Representatives from six Midwest states and one Canadian province completed a plan today to reduce greenhouse gas emissions.
The advisory group recommends a cap-and-trade program that calls for close to 20 percent reduction of greenhouse gas emissions by 2020, and 80 percent reduction by 2050.
Under the plan, most of the permits to emit carbon dioxide will be allocated to utilities and industry for a small fee at first. But they'll gradually be shifted to an auction, where the price is expected to go up over time. After 18 years, all the permits will have to be acquired by auction.
When the advisory group was set up, the president was George W. Bush, who made it clear he was not interested in government action on climate change. Now, Congress is moving quickly to present President Barack Obama with a plan, which he pushed strongly during his campaign.
Members of the Midwestern group, with representatives from Minnesota, Wisconsin, Illinois, Iowa, Kansas, Michigan and Manitoba, all said they think a national plan is a better way to go. But they wanted a regional plan to influence the national debate. Some members say the Midwest has special needs that Washington might overlook.
"Our region is coal-dependent, and has a lot of heavy industry, and so could be affected disproportionately compared to other areas like the Pacific Northwest," said Roy Thilly, CEO of WPPI Energy, a Wisconsin utility. "So it's important that the Midwest do a good job in influencing the structure of a cap and trade program so that it mitigates the costs to consumers while at the same time achieving the environmental objectives."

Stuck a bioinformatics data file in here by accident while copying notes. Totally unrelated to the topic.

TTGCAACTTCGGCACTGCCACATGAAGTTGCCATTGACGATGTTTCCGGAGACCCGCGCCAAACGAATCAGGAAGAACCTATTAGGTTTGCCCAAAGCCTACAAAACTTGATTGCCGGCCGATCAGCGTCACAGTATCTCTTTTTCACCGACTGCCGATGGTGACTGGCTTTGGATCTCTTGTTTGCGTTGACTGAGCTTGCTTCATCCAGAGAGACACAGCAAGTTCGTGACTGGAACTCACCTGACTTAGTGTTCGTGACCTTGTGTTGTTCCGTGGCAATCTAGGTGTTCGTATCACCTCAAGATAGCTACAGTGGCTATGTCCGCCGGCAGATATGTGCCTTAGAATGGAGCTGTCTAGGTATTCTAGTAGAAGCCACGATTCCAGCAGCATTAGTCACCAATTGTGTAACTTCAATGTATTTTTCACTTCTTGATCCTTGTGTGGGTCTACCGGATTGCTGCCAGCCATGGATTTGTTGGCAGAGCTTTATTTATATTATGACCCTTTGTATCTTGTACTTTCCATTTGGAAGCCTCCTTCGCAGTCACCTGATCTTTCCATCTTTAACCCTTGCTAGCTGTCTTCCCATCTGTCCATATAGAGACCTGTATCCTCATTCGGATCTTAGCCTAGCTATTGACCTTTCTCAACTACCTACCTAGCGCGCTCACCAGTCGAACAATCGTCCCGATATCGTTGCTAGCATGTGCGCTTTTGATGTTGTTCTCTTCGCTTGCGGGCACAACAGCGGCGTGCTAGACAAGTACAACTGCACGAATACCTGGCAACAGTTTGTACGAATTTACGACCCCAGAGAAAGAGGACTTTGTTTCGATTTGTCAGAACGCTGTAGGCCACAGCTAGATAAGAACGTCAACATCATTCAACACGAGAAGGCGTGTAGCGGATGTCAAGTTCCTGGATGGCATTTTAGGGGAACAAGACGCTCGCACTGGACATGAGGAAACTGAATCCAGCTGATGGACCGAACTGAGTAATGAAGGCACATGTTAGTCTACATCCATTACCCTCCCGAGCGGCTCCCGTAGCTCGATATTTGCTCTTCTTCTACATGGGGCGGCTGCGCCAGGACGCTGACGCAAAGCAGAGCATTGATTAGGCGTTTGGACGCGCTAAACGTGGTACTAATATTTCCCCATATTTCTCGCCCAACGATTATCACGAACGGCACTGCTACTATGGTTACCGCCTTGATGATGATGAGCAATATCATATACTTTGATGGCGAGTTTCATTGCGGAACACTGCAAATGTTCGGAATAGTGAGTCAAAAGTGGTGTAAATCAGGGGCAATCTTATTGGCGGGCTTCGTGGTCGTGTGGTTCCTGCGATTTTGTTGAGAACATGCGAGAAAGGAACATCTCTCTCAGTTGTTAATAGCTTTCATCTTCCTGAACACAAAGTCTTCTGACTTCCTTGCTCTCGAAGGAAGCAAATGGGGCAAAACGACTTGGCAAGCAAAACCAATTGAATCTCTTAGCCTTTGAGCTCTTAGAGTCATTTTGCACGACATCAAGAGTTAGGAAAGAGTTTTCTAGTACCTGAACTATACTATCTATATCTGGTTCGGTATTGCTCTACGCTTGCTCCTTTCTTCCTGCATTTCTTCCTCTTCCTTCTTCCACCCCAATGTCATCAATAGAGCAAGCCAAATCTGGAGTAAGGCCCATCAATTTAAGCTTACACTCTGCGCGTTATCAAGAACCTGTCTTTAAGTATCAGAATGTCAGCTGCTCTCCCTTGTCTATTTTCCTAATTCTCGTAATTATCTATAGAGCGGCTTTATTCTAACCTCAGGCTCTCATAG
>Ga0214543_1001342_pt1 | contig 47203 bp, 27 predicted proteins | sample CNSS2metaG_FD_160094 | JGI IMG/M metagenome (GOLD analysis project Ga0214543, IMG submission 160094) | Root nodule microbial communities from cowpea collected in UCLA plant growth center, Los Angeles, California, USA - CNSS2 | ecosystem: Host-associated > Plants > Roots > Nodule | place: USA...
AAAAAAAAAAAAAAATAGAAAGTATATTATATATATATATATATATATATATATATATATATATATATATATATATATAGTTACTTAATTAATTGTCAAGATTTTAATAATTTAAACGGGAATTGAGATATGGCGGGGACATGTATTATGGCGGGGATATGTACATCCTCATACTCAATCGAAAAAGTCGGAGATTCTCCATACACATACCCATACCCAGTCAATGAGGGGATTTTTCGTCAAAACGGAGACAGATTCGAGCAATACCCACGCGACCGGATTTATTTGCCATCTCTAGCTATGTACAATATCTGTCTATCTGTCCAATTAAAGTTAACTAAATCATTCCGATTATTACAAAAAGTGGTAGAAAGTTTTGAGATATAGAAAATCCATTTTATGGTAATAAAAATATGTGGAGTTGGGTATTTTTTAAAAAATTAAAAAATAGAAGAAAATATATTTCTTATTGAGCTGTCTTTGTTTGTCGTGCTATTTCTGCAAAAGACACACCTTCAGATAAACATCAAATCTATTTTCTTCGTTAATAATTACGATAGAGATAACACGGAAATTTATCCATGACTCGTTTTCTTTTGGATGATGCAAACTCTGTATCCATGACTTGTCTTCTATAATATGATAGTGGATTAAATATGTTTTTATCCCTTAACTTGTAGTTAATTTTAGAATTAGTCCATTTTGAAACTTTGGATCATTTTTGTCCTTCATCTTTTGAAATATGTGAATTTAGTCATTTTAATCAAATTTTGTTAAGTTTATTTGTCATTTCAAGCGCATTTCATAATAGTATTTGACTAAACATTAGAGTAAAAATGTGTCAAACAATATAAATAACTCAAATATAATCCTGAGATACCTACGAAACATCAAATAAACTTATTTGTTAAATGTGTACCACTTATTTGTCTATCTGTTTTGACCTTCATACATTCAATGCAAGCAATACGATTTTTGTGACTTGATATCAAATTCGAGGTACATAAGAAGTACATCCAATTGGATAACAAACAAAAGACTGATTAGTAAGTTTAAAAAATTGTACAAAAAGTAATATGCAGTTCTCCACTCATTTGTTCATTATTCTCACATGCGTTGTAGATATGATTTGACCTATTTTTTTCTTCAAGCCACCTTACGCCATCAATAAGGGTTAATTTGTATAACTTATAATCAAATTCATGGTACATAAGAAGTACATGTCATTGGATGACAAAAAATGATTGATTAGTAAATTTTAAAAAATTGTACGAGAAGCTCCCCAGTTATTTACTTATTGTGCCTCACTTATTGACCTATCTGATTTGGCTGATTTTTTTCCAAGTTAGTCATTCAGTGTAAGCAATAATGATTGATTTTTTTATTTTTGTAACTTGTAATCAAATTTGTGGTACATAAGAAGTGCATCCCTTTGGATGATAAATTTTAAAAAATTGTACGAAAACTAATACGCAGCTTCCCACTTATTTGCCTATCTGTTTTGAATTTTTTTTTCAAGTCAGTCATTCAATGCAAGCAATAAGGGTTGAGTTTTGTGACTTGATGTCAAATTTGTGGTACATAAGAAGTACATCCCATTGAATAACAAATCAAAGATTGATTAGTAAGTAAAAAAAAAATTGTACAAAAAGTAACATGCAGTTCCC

Environmental groups pushed for even more aggressive goals, but compromised. Henry Henderson of the Natural Resources Defense Council says his group supported an auction for permits from the very beginning, arguing that the money could be used to help homeowners deal with higher energy costs, and to invest in weatherization and other energy-efficiency programs.
But in the give-and-take of the advisory group meetings, Henderson says he came to recognize the needs of industry too.
"There are parts of heavy industry in the Midwest, including the coal generators, who need to invest to clean up their emissions," he said. "They need to have the resources to do that, and we have an understanding of this from this intense discussion."
That willingness to bend has been a hallmark of the process, according to Jesse Heier, a staff member for the Midwestern Governors Association.
"Everybody is approaching it from a very pragmatic and results-oriented perspective," he said. "They realized this is a problem, and if we continue to fight with each other, we're not going to solve that problem. And I think folks realized that the Midwest has a lot to lose or a lot to gain."
Heier says the fact that no one held out or disagreed with the plan should send a strong signal to Washington.
The document is considered a draft at this point -- more economic models are being run to determine the economic impact to households and various industries.
But representatives of the governors who served on the advisory committee have drafted a letter to be sent to Capitol Hill as early as Wednesday. Governors from the six states and the premier of Manitoba will be asked to sign the letter.
Bill Grant of the Izaak Walton League emphasized the urgency of the plan.
"Things are moving quickly on the Hill, and something that comes a day late won't have much of an impact, so everyone is not wanting to miss an opportunity," he said.